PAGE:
Holiday Entitlement and Rules in Europe

The year is coming to an end, and for many, this season is an opportunity to take a well-deserved break with their vacation days. For others, due to the nature of their job, the final lapse of the year is a busy time in the office. What happens if, for professional or personal reasons, some vacation days are not taken during the year? In this blog, we give you an overview of important information about vacation rules in Europe.

Paid holidays in Europe

On average, full-time employees in Europe are entitled to a legal minimum of 20 days of paid vacation per year based on a 40-hour work week. Part-time employees are entitled to vacations in proportion to their weekly working time. However, some countries such as Sweden, France and Greece require a minimum of 5 weeks. In addition to the statutory vacations, most employers in practice grant an additional 5 to 10 days.  It is not common for employees to ask for a reduction in salary in exchange for extra time off. In most cases, employees are typically given a certain amount of paid time off (PTO) each year, and they can use this time as they see fit. It is up to the employer to decide whether to grant an employee's request for additional time off, and they may or may not be willing to negotiate a reduction in salary in exchange for this extra time off. In general, it is always best to discuss any changes to your employment agreement with your employer before making any decisions. 

Transferring holidays to the next year

It is important to take care of the remaining vacation days towards the end of the year. However, it can occur that the employees are not able to take all the days they are entitled to before the end of the year. What do the regulations say about when vacation must be taken? The answers vary from country to country in Europe. As a general rule, vacations must be taken in the year in which they are due.  It is the employee's responsibility to request vacation time in writing and the employer must approve it. However, the employer may deny a request for urgent operational reasons or for the vacation request of other employees who, for more pressing reasons, have higher priority. Nevertheless, vacation time must be taken and cannot be replaced by payment under a regular legal obligation.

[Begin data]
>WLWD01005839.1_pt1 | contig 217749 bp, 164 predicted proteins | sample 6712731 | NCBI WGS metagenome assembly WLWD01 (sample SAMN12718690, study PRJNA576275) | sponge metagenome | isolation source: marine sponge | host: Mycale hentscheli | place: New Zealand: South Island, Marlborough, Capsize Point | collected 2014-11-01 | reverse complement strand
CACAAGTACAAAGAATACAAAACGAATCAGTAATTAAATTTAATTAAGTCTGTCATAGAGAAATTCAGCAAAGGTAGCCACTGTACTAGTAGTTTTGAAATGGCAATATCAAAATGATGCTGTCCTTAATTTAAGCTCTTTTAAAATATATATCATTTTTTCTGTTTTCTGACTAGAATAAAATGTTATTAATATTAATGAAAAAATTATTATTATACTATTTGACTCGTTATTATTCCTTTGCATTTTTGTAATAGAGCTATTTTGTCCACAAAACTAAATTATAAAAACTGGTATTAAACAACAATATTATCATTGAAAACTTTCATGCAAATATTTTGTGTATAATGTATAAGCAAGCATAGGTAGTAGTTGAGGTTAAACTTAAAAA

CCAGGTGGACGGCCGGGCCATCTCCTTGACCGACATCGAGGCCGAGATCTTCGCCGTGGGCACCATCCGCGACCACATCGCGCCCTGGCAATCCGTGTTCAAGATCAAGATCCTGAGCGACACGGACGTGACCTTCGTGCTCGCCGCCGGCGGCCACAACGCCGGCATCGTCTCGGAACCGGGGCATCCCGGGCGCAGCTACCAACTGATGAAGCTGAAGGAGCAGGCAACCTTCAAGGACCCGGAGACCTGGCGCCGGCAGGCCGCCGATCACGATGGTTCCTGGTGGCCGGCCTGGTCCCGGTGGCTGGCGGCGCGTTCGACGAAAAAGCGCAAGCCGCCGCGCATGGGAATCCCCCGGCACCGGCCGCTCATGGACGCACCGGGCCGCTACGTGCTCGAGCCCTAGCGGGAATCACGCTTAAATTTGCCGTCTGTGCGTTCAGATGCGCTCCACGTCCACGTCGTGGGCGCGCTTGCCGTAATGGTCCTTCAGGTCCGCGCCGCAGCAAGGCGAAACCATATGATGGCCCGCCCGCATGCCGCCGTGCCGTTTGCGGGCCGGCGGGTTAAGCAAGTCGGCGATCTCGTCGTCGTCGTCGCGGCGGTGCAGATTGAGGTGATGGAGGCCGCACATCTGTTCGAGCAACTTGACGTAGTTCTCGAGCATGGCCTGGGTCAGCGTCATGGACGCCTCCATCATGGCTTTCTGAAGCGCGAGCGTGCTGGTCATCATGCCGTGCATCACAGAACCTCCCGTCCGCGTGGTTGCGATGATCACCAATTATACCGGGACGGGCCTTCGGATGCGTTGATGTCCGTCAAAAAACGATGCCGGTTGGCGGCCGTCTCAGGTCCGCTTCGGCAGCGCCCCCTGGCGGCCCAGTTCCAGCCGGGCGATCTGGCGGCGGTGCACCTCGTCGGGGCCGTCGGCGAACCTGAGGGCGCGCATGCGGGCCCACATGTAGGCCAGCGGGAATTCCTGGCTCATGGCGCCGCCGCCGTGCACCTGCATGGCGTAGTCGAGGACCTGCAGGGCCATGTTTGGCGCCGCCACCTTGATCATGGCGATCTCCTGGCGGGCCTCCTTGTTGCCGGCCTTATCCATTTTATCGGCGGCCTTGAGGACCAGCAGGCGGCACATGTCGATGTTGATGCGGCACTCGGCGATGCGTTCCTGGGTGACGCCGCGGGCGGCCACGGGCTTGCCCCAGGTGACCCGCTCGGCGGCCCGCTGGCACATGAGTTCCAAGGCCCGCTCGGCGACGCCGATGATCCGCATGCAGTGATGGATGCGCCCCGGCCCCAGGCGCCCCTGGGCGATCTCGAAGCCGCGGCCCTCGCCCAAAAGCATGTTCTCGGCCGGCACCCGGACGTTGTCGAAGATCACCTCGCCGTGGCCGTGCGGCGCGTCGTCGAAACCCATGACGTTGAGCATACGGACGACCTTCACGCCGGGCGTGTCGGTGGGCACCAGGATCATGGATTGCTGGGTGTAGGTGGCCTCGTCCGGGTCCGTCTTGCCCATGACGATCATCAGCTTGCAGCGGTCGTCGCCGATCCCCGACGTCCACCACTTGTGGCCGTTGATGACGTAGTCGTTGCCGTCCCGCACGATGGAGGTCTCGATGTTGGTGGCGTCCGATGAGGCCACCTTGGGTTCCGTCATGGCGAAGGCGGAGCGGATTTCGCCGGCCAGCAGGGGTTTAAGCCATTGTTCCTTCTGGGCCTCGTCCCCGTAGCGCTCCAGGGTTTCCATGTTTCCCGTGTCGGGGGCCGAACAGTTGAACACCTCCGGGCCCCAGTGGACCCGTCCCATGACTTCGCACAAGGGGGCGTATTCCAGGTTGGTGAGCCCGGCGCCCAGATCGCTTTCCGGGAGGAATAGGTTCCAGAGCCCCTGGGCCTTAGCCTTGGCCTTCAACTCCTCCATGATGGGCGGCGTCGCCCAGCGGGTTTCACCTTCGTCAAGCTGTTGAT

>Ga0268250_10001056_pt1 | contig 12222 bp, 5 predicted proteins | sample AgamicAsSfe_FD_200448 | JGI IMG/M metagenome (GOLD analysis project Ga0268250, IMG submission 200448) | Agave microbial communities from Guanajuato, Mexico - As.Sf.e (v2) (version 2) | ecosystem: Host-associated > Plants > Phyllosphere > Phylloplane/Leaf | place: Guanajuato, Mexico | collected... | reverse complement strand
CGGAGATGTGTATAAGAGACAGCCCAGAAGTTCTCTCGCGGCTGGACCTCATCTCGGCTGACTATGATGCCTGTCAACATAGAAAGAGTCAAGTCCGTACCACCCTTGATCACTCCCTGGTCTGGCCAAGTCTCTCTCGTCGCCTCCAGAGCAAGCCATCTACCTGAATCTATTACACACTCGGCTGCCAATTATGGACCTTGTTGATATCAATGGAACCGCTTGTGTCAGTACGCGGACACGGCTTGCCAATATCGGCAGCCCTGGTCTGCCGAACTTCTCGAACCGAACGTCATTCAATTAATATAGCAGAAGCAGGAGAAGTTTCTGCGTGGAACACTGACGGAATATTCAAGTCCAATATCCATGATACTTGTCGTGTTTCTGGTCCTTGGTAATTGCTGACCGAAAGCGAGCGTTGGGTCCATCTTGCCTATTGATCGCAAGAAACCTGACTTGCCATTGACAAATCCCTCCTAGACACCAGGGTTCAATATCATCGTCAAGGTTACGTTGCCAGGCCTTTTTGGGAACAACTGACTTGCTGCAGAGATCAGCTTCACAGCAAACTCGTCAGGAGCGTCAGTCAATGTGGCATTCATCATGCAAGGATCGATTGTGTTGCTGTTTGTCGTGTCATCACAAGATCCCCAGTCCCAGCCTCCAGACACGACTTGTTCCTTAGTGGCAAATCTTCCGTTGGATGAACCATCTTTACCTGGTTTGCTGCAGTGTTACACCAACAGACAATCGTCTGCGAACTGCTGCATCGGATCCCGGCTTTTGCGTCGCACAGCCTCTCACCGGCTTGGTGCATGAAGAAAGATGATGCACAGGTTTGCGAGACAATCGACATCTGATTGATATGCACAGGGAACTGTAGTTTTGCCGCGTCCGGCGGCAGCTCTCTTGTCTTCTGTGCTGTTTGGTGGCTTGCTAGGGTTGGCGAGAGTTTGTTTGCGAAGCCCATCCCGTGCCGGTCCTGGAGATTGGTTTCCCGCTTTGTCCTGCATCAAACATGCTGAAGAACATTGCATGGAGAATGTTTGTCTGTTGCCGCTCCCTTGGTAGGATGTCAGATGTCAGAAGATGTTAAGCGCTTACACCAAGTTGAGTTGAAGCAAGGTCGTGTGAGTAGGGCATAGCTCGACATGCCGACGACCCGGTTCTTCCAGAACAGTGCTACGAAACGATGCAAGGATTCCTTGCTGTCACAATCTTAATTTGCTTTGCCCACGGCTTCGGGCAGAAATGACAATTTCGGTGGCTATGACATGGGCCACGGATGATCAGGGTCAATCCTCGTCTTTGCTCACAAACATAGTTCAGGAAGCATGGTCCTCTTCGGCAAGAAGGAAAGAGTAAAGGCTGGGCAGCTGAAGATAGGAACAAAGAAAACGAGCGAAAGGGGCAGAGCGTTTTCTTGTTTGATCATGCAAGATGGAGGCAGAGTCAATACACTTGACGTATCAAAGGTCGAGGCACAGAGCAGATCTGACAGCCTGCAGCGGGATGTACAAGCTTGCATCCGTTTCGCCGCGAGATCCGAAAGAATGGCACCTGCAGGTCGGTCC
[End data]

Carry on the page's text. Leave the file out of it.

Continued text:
European examples

Although employees must use up their leave during the year, in practice, some employers allow employees to carry over the days into the following year. However, this depends on each country.

For example, in the Netherlands, an employee is allowed to spend his or her vacation time 6 months after the end of the year. This means that vacation days accumulated this year cannot, therefore, be taken after July of the following year. After July 2023, vacation days earned in 2022 will lapse. Again, there is an exception to this six-month rule. Employees who have been reasonably unable to take their vacation may, in joint consultation with the employer, decide to extend the period in accordance with the collective bargaining agreement, up to a maximum of five years.

In Germany, employees are allowed to carry over their accumulated vacation until the end of March of the following year.

Similarly, in France, employers and employees may agree to carry over unused leave to the following year if the collective agreement so permits. However, this is not mandatory and the employee may lose the days not taken by May 31 of the following year.  

Paid holidays and termination

In certain circumstances, such as termination of employment, the employer must pay the employee for any accrued but unused leave. In most cases, the employer may also require the employee to take the unused leave days during the notice period. For more details on country-specific regulatory requirements, please contact us.   


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Source: Forbes, zdnet

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